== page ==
Water the newly planted tree to settle the roots in the soil. Continue watering the hedge daily for the next two weeks after transplanting. Keep the soil moist but not soggy.
You should prune ficus trees regularly to control their shape and size. Trimming will help the plants to grow outward. Continuous clipping monthly will keep the matured hedge bounds.
What Diseases Are Ficus Trees Prone To?
Ficus trees are low-maintenance, but they still require care to grow and stay healthy. Improper care may lead to severe problems such as fungi and bacteria attacks.
The black spot is a fungal disease that infects ficus trees. These spots are dark, fuzzy molds with yellow rings that appear on the surface of the leaves. The leaves can turn yellow, die, and fall off the tree. This disease can spread to the tree and neighboring trees if not treated.
Spraying fungicide that contains chlorothalonil works best to control black spot on ficus trees. You should spray fungicide once every seven to 10 days or follow the instructions on the product label.
Anthracnose causes yellow and brown patches on leaves. It is essential to control the disease immediately for continued growth and to prevent severe damage. Once the anthracnose progresses, the leaves die and fall off the tree. The younger leaves curl up, and mature leaves drop off early.
To control anthracnose, deadhead the infected parts as much as possible. Dispose of the fallen leaves to prevent the further spread of the disease. You can use fungicides with chlorothalonil to control anthracnose.
One of the causes of root rot is waterlogging. The soil becomes saggy, which attracts different bacteria, fungi, and other diseases. Check your plant for these signs:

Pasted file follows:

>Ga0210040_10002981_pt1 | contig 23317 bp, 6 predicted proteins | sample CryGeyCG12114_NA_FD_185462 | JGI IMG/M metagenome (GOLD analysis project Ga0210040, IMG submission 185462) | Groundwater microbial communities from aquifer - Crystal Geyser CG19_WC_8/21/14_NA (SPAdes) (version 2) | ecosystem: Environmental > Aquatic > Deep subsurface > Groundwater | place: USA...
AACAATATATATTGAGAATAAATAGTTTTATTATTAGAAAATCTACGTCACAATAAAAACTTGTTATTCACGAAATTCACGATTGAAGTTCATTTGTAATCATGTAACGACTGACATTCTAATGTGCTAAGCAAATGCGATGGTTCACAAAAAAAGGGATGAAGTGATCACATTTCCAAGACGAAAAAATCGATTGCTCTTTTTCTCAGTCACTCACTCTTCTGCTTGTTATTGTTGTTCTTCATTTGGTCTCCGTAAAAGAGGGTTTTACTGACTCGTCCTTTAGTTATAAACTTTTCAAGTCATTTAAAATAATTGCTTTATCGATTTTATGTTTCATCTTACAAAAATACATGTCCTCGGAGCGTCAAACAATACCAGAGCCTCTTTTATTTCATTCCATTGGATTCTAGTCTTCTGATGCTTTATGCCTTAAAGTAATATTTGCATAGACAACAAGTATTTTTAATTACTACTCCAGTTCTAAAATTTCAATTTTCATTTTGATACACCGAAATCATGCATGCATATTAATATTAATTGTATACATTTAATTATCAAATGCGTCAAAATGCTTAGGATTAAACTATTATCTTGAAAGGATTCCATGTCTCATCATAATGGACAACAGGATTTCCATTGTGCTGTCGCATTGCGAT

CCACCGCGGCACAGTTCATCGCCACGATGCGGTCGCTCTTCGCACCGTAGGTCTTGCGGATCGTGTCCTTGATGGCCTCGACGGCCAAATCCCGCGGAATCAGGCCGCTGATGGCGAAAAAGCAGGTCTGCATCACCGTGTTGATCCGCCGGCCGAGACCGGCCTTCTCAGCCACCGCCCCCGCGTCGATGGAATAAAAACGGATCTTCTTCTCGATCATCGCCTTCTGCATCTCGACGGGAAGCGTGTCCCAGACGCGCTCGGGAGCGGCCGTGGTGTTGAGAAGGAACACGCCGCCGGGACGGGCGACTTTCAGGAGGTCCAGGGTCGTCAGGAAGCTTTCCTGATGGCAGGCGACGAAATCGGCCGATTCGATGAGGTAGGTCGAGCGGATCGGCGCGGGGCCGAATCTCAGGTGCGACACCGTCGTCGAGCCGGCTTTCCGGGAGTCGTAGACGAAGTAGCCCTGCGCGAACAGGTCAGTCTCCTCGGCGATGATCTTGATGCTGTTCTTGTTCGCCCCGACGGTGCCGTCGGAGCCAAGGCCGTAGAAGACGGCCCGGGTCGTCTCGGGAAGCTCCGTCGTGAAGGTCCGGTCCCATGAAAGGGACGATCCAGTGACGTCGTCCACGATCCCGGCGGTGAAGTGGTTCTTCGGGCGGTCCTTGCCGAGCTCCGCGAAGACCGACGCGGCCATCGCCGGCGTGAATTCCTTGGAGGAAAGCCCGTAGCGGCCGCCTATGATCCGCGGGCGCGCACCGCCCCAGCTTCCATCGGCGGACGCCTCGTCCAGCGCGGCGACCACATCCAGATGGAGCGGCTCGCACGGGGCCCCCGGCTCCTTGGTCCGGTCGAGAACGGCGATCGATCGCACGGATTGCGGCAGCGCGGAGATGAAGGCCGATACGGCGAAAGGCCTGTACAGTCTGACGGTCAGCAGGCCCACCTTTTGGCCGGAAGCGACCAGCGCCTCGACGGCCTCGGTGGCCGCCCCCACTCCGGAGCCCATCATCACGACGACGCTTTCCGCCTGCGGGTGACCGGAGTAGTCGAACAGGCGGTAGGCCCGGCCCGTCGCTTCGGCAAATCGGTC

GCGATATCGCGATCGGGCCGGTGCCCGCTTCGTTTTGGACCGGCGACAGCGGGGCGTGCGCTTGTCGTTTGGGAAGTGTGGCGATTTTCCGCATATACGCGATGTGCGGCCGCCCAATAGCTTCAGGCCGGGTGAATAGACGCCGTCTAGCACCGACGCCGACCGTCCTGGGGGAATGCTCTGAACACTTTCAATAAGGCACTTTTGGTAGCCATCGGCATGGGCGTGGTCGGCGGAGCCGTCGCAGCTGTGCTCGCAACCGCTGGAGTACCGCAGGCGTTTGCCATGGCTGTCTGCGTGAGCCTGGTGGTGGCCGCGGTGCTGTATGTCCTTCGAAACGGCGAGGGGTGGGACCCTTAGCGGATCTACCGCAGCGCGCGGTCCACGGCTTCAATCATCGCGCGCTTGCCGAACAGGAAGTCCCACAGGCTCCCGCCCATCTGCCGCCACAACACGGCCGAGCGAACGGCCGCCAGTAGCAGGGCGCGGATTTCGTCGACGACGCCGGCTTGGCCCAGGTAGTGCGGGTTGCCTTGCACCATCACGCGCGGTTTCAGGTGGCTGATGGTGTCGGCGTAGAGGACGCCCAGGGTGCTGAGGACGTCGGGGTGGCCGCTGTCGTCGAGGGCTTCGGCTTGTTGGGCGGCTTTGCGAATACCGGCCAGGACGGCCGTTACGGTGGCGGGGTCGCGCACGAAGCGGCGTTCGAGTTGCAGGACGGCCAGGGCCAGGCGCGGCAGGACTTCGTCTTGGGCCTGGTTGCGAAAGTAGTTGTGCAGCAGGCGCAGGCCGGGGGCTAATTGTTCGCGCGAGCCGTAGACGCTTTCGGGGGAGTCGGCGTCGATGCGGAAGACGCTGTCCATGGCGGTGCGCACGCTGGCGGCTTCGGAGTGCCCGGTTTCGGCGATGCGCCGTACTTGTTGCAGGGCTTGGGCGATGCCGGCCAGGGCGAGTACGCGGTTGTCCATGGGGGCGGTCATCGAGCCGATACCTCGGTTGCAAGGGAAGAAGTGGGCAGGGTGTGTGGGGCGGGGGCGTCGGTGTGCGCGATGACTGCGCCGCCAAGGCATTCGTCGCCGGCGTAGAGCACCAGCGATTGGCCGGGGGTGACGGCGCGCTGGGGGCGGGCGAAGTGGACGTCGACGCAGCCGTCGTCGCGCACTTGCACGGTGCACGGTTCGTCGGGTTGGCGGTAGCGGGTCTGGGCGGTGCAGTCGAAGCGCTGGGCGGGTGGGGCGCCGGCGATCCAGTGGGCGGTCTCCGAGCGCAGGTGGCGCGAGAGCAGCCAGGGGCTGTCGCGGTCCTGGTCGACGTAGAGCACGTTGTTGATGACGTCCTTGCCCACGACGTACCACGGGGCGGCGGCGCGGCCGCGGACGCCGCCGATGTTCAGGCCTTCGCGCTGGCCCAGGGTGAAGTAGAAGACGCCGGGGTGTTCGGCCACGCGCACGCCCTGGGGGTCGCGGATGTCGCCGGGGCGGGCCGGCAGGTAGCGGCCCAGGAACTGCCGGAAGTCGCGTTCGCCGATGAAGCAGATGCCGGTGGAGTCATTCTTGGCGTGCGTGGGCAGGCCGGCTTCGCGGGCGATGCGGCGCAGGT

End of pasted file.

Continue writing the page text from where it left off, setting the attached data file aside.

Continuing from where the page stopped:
- The leaves are turning yellow and dropping off.
- The leaves are turning brown.
- The roots are mushy and dark. You can smell a distinct decaying scent from the plant roots.
Here are the steps to save the tree:
- Remove the plant from the soil.
- Wash it in the sink to remove the old, diseased potting soil.
- Prune the infected roots and the leaves.
- Spray the roots with hydrogen peroxide or an organic fungicide.
- Transfer the plant to a new pot with a new, well-drained potting soil mix.
If you see white spots on the ficus leaves, powdery mildew tops the list of possible causes. Powdery mildew is a disease caused by several fungi species. Splotches of gray and white powder may appear on the stems and undersides of the leaves.
Copper, sulfur, or oil fungicides can help in controlling powdery mildew. However, if the infestation is severe, removing and destroying the infected plants is the best solution to stop the spread of the disease.
What Causes White Spots On Ficus Leaves?
Aside from powdery mildew, white spots may appear due to poor watering, humidity, nutrients, and sunlight exposure.
Watering the plant using tap water exposes them to hard water, which deposits minerals on the leaves. The leaves may curl up or look burned. Sit the water and mix boiling water for one to two days to settle the impurities.
Nutrient deficiency can cause white or yellow spots on leaves. The plants need magnesium, iron, nitrogen, and other essential nutrients for fuller leaf color. Apply water-soluble fertilizer in spring until fall once every four weeks.
Too much sunlight can burn the leaves of ficus plants. Too much exposure can cause white spots around the edges of the leaves. Ficus trees need six hours of sunlight daily or in shaded spots.
High humidity causes water traps and can lead to cell bursting, which causes white spots. Ficus trees need 40% humidity. If the humidity drops, the plants will start dropping leaves.
In this post, we discussed the characteristics of ficus hedges, how the roots can cause damage, and how to prevent root invasion.
We also covered the various common diseases that ficus trees are susceptible to and methods for treating them. You can grow healthy ficus trees by making sure they get the right amount of sunlight, water, and nutrition.